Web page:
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On December 17, 2012, the Consumer Financial Protection Bureau (CFPB) published the procedures it will use in examining private student lenders. The Student Lending Examination Procedures are an extension of the CFPB’s General Supervision and Examination Manual will be used as a field guide by CFPB examiners to ensure that private student lenders comply with federal consumer financial laws.
Examiners will be looking to verify that private student lenders are complying with the requirements of federal consumer financial law, including:
- Using accurate, nondiscriminatory advertising or marketing;
- Making appropriate disclosures;
- Providing borrowers with accurate account information; and
- Handling borrower inquiries and complaints.
The examination process will be an ongoing process of pre-examination scoping and review of information, data analysis, onsite examinations, and regular communication with supervised entities, as well as follow-up monitoring. When necessary, examiners will coordinate and work closely with the CFPB’s enforcement staff to take appropriate enforcement actions to address harm to consumers.
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On October 22, 2012, the Secretary of the Federal Trade Commission (FTC) sent a response to Senator Richard Durbin (D-IL) regarding for-profit colleges that engage in deceptive and abusive recruitment practices, including their use of third-party, online-marketing companies, or “lead generators” to mislead prospective students. Secretary of the Commission Donald S. Clark stated that the FTC shares his concerns and described multiple ways that the FTC is engaged in examining issues related to the for-profit education industry. As part of Executive Order 13607, the FTC is working with a task force, including the DoD, VA, ED, Justice, and the Consumer Financial Protection Bureau (CFPB), designed to look into for-profit industry practices. The Commission staff is actively reaching out to providers of marketing services in the for-profit education industry to better understand their practices and problems. Finally, the Secretary encouraged the Senator’s constituents to file a complaint at www.ftc.gov if they have fallen victim to any unscrupulous practices.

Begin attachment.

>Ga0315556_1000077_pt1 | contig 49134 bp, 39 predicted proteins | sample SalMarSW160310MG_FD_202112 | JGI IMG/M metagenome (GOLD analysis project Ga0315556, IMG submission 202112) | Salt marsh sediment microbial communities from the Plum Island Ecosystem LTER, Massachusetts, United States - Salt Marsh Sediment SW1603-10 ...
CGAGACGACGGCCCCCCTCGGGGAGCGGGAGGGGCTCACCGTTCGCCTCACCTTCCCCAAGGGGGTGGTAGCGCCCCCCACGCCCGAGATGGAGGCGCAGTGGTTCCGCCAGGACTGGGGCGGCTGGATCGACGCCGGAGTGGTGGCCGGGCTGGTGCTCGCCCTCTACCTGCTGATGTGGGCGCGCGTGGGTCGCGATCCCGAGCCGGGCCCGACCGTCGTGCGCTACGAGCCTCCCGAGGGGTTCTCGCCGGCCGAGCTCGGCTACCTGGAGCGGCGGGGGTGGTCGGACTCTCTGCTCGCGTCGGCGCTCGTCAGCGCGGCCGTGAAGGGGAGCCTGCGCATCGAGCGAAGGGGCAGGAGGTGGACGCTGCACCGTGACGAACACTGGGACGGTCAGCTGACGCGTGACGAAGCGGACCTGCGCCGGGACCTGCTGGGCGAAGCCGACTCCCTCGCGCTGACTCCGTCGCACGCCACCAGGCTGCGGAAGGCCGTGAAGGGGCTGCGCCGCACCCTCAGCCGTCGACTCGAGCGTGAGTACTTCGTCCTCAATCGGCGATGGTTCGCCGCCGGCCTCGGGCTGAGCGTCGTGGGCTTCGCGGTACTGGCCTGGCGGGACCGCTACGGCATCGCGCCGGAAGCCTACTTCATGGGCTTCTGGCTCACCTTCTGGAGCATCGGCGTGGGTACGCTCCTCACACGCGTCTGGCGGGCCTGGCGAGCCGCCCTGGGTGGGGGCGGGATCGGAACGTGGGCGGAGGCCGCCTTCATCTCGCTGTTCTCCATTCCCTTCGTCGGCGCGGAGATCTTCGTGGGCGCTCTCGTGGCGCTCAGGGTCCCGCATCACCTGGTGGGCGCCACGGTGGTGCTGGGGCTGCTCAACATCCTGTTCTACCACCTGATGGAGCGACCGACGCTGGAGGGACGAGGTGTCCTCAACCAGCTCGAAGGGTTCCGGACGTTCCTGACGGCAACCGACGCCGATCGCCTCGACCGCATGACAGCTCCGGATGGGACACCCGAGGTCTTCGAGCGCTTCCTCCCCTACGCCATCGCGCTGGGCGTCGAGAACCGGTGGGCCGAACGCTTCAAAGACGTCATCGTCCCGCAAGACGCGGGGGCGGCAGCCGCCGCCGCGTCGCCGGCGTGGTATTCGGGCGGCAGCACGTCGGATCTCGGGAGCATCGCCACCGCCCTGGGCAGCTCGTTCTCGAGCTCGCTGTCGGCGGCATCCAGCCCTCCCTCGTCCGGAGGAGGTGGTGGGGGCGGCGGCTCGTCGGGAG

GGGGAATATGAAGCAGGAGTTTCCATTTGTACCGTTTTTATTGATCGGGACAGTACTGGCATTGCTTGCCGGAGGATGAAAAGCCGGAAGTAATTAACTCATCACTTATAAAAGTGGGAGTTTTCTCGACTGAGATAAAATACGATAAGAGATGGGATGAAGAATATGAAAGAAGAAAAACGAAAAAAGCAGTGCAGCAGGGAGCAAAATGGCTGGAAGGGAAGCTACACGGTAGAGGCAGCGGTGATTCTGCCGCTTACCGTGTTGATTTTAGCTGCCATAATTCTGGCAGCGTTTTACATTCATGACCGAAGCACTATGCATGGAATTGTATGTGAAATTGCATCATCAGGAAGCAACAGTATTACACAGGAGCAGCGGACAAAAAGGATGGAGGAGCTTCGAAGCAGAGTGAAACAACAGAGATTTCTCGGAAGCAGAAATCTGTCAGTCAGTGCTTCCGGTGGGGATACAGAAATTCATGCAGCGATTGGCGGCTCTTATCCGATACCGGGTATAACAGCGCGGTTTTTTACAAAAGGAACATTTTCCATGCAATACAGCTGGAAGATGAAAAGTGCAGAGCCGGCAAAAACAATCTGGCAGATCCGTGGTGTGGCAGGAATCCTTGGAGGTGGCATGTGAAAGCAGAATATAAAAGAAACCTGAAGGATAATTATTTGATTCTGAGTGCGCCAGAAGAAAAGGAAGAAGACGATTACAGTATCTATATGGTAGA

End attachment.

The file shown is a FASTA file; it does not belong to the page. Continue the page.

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On December 11, 2012, the National Center for Education Statistics (NCES) released a new report titled “Enrollment in Postsecondary Institutions, Fall 2011; Financial Statistics, Fiscal Year 2011; and Graduation Rates, Selected 2003-2004,” which includes preliminary data from the spring 2012 data collection of the Integrated Postsecondary Education Data System (IPEDS) on college enrollment, graduation rates, and student financial aid.